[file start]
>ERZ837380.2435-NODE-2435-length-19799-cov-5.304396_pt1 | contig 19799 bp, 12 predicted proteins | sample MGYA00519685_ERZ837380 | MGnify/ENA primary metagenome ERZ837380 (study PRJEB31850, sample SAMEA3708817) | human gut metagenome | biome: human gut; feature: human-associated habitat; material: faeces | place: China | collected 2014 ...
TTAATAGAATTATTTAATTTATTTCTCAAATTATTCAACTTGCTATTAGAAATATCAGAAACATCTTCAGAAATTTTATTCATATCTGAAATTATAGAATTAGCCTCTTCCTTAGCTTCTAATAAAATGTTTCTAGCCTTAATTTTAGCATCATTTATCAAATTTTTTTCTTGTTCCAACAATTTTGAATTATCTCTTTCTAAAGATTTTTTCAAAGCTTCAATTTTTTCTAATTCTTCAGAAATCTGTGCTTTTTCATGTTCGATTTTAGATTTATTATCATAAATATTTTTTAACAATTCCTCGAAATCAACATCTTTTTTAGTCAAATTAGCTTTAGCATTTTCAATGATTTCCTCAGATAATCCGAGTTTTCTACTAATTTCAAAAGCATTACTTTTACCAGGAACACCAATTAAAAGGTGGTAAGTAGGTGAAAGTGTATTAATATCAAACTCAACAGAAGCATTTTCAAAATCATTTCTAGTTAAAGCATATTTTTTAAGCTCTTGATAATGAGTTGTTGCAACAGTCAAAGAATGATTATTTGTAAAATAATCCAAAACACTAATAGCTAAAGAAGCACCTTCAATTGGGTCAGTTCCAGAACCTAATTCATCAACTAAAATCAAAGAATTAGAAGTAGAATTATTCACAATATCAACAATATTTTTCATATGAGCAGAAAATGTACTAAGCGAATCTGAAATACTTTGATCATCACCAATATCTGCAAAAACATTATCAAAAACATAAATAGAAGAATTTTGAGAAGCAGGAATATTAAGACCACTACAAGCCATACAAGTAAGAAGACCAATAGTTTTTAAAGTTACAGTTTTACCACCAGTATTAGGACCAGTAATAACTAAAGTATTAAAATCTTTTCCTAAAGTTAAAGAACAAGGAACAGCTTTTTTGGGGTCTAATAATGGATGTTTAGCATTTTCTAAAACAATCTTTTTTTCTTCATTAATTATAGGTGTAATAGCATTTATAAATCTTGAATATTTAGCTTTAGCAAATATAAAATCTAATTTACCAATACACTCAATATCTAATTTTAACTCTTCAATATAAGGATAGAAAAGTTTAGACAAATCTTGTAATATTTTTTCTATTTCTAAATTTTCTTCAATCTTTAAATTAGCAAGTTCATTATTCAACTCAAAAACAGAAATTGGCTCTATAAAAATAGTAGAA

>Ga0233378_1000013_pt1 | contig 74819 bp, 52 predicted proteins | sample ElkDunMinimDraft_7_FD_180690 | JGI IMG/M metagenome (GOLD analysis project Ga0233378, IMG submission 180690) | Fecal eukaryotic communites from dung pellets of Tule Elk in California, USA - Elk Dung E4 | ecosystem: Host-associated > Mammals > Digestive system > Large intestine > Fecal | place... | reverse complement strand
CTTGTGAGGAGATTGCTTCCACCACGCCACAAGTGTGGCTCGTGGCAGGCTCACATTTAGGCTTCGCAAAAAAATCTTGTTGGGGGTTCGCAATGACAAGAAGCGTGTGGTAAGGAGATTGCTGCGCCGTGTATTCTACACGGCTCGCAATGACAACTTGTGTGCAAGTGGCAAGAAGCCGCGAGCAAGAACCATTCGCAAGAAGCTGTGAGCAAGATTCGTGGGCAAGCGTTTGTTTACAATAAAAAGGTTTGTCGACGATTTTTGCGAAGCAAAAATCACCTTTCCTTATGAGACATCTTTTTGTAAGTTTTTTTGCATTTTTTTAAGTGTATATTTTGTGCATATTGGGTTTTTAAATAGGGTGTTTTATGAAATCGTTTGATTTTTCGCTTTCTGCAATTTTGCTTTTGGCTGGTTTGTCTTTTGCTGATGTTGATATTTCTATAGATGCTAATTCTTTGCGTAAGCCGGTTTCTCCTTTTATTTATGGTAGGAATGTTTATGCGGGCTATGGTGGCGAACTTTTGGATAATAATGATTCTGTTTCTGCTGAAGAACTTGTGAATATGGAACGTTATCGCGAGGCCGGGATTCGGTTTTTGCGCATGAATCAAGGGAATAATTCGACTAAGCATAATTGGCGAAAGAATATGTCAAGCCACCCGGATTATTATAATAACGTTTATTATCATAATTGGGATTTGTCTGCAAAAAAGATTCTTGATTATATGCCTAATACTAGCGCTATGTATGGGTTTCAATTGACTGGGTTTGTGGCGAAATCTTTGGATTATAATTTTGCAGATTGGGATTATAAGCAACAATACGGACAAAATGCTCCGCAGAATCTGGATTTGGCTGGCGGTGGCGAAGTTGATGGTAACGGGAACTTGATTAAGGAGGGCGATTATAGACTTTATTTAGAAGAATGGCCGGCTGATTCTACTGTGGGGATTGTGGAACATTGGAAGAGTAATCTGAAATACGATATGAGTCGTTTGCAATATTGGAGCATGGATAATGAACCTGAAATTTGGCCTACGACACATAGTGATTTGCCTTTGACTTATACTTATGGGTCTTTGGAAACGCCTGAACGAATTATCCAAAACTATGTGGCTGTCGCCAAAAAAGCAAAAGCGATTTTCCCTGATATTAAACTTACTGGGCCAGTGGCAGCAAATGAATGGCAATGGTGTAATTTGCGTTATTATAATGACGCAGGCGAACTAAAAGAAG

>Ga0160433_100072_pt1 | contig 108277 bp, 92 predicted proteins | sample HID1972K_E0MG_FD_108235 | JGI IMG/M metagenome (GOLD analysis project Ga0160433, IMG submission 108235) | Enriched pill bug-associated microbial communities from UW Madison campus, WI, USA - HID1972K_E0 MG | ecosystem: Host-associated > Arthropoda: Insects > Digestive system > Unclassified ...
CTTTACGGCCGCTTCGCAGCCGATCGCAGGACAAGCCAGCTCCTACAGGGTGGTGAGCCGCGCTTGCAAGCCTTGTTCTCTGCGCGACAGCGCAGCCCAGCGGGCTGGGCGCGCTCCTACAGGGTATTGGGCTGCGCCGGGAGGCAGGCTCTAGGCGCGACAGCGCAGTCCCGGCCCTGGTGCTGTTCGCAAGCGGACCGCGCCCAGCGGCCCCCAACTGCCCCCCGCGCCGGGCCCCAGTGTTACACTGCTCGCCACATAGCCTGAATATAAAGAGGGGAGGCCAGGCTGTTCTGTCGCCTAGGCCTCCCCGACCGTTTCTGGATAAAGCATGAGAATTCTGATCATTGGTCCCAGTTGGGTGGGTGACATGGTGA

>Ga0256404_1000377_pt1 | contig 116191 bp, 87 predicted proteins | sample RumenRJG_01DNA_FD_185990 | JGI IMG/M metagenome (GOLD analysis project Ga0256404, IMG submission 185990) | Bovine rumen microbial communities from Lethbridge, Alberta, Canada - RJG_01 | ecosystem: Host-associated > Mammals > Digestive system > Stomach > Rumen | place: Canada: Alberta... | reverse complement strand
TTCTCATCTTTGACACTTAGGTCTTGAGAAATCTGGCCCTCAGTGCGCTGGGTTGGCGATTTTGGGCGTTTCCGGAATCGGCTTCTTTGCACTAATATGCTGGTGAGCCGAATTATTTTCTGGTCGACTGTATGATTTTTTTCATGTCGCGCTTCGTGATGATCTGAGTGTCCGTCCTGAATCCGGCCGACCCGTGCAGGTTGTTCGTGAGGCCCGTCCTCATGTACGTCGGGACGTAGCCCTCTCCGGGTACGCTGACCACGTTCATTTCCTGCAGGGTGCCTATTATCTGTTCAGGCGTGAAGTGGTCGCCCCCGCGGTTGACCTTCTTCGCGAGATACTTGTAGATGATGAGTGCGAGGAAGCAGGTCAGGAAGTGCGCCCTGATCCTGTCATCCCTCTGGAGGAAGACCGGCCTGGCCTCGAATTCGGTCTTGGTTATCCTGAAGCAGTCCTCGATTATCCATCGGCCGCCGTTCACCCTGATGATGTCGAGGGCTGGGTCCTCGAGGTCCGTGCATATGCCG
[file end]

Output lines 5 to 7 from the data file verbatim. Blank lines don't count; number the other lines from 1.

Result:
>Ga0160433_100072_pt1 | contig 108277 bp, 92 predicted proteins | sample HID1972K_E0MG_FD_108235 | JGI IMG/M metagenome (GOLD analysis project Ga0160433, IMG submission 108235) | Enriched pill bug-associated microbial communities from UW Madison campus, WI, USA - HID1972K_E0 MG | ecosystem: Host-associated > Arthropoda: Insects > Digestive system > Unclassified ...
CTTTACGGCCGCTTCGCAGCCGATCGCAGGACAAGCCAGCTCCTACAGGGTGGTGAGCCGCGCTTGCAAGCCTTGTTCTCTGCGCGACAGCGCAGCCCAGCGGGCTGGGCGCGCTCCTACAGGGTATTGGGCTGCGCCGGGAGGCAGGCTCTAGGCGCGACAGCGCAGTCCCGGCCCTGGTGCTGTTCGCAAGCGGACCGCGCCCAGCGGCCCCCAACTGCCCCCCGCGCCGGGCCCCAGTGTTACACTGCTCGCCACATAGCCTGAATATAAAGAGGGGAGGCCAGGCTGTTCTGTCGCCTAGGCCTCCCCGACCGTTTCTGGATAAAGCATGAGAATTCTGATCATTGGTCCCAGTTGGGTGGGTGACATGGTGA

>Ga0256404_1000377_pt1 | contig 116191 bp, 87 predicted proteins | sample RumenRJG_01DNA_FD_185990 | JGI IMG/M metagenome (GOLD analysis project Ga0256404, IMG submission 185990) | Bovine rumen microbial communities from Lethbridge, Alberta, Canada - RJG_01 | ecosystem: Host-associated > Mammals > Digestive system > Stomach > Rumen | place: Canada: Alberta... | reverse complement strand